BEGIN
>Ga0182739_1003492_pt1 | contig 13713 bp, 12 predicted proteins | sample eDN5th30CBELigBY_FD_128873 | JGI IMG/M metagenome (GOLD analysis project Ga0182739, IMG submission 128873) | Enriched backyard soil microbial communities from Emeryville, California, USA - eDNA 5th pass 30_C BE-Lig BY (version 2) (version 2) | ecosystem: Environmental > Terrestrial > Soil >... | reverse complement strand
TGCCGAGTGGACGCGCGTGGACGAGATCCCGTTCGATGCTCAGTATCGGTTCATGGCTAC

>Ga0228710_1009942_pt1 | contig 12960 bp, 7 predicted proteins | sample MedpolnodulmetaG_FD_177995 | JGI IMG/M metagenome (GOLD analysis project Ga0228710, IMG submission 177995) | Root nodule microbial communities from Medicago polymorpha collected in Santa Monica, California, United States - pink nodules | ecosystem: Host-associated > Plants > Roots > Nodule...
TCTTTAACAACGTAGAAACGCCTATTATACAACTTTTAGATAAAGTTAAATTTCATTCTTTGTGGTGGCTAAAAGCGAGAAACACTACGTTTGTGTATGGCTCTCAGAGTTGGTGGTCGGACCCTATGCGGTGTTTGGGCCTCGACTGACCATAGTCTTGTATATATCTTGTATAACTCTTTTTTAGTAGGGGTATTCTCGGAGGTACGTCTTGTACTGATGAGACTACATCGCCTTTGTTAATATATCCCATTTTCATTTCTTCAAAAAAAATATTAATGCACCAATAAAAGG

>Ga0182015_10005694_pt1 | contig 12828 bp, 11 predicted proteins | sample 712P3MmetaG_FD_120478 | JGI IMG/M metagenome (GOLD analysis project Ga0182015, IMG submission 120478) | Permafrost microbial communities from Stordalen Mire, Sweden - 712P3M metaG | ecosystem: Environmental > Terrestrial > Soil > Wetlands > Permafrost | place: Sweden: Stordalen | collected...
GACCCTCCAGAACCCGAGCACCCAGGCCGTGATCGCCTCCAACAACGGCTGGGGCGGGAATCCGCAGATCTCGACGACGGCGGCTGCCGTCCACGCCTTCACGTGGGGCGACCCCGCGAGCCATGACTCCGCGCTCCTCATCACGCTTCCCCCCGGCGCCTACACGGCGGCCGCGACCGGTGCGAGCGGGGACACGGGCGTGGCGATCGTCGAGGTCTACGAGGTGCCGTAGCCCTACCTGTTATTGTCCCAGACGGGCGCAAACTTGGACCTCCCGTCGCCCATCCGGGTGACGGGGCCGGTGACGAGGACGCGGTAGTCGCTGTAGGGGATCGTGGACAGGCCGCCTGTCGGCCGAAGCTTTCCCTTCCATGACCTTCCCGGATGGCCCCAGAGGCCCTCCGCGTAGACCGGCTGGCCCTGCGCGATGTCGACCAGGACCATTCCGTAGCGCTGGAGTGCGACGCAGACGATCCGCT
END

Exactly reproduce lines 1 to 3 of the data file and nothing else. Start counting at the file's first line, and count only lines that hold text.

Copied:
>Ga0182739_1003492_pt1 | contig 13713 bp, 12 predicted proteins | sample eDN5th30CBELigBY_FD_128873 | JGI IMG/M metagenome (GOLD analysis project Ga0182739, IMG submission 128873) | Enriched backyard soil microbial communities from Emeryville, California, USA - eDNA 5th pass 30_C BE-Lig BY (version 2) (version 2) | ecosystem: Environmental > Terrestrial > Soil >... | reverse complement strand
TGCCGAGTGGACGCGCGTGGACGAGATCCCGTTCGATGCTCAGTATCGGTTCATGGCTAC

>Ga0228710_1009942_pt1 | contig 12960 bp, 7 predicted proteins | sample MedpolnodulmetaG_FD_177995 | JGI IMG/M metagenome (GOLD analysis project Ga0228710, IMG submission 177995) | Root nodule microbial communities from Medicago polymorpha collected in Santa Monica, California, United States - pink nodules | ecosystem: Host-associated > Plants > Roots > Nodule...